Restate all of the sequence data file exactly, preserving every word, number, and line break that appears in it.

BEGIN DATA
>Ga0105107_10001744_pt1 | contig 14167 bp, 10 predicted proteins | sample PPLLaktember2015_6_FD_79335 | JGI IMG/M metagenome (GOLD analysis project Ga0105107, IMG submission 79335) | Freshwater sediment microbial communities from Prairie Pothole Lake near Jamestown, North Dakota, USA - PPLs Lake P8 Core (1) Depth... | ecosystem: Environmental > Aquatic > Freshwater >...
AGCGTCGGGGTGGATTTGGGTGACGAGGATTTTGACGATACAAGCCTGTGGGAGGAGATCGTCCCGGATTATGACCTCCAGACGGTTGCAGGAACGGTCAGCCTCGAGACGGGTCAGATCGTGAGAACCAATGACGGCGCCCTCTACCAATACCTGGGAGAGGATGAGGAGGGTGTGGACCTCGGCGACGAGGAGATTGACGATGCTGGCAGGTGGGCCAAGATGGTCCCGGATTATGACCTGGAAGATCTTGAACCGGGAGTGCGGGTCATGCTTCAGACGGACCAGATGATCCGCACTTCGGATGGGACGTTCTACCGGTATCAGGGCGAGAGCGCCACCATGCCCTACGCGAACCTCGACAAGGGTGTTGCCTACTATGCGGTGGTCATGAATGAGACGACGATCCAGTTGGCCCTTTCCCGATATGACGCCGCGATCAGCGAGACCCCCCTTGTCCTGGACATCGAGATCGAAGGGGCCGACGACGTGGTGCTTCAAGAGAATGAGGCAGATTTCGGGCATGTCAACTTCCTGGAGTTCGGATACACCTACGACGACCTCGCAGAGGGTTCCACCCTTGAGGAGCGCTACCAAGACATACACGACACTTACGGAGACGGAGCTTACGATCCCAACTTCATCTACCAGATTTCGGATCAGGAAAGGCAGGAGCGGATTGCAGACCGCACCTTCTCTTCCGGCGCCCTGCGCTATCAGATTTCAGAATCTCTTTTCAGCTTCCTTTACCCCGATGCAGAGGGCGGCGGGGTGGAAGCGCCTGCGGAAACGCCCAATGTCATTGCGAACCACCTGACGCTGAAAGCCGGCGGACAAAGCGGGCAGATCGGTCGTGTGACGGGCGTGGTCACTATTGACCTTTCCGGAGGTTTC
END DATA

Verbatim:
>Ga0105107_10001744_pt1 | contig 14167 bp, 10 predicted proteins | sample PPLLaktember2015_6_FD_79335 | JGI IMG/M metagenome (GOLD analysis project Ga0105107, IMG submission 79335) | Freshwater sediment microbial communities from Prairie Pothole Lake near Jamestown, North Dakota, USA - PPLs Lake P8 Core (1) Depth... | ecosystem: Environmental > Aquatic > Freshwater >...
AGCGTCGGGGTGGATTTGGGTGACGAGGATTTTGACGATACAAGCCTGTGGGAGGAGATCGTCCCGGATTATGACCTCCAGACGGTTGCAGGAACGGTCAGCCTCGAGACGGGTCAGATCGTGAGAACCAATGACGGCGCCCTCTACCAATACCTGGGAGAGGATGAGGAGGGTGTGGACCTCGGCGACGAGGAGATTGACGATGCTGGCAGGTGGGCCAAGATGGTCCCGGATTATGACCTGGAAGATCTTGAACCGGGAGTGCGGGTCATGCTTCAGACGGACCAGATGATCCGCACTTCGGATGGGACGTTCTACCGGTATCAGGGCGAGAGCGCCACCATGCCCTACGCGAACCTCGACAAGGGTGTTGCCTACTATGCGGTGGTCATGAATGAGACGACGATCCAGTTGGCCCTTTCCCGATATGACGCCGCGATCAGCGAGACCCCCCTTGTCCTGGACATCGAGATCGAAGGGGCCGACGACGTGGTGCTTCAAGAGAATGAGGCAGATTTCGGGCATGTCAACTTCCTGGAGTTCGGATACACCTACGACGACCTCGCAGAGGGTTCCACCCTTGAGGAGCGCTACCAAGACATACACGACACTTACGGAGACGGAGCTTACGATCCCAACTTCATCTACCAGATTTCGGATCAGGAAAGGCAGGAGCGGATTGCAGACCGCACCTTCTCTTCCGGCGCCCTGCGCTATCAGATTTCAGAATCTCTTTTCAGCTTCCTTTACCCCGATGCAGAGGGCGGCGGGGTGGAAGCGCCTGCGGAAACGCCCAATGTCATTGCGAACCACCTGACGCTGAAAGCCGGCGGACAAAGCGGGCAGATCGGTCGTGTGACGGGCGTGGTCACTATTGACCTTTCCGGAGGTTTC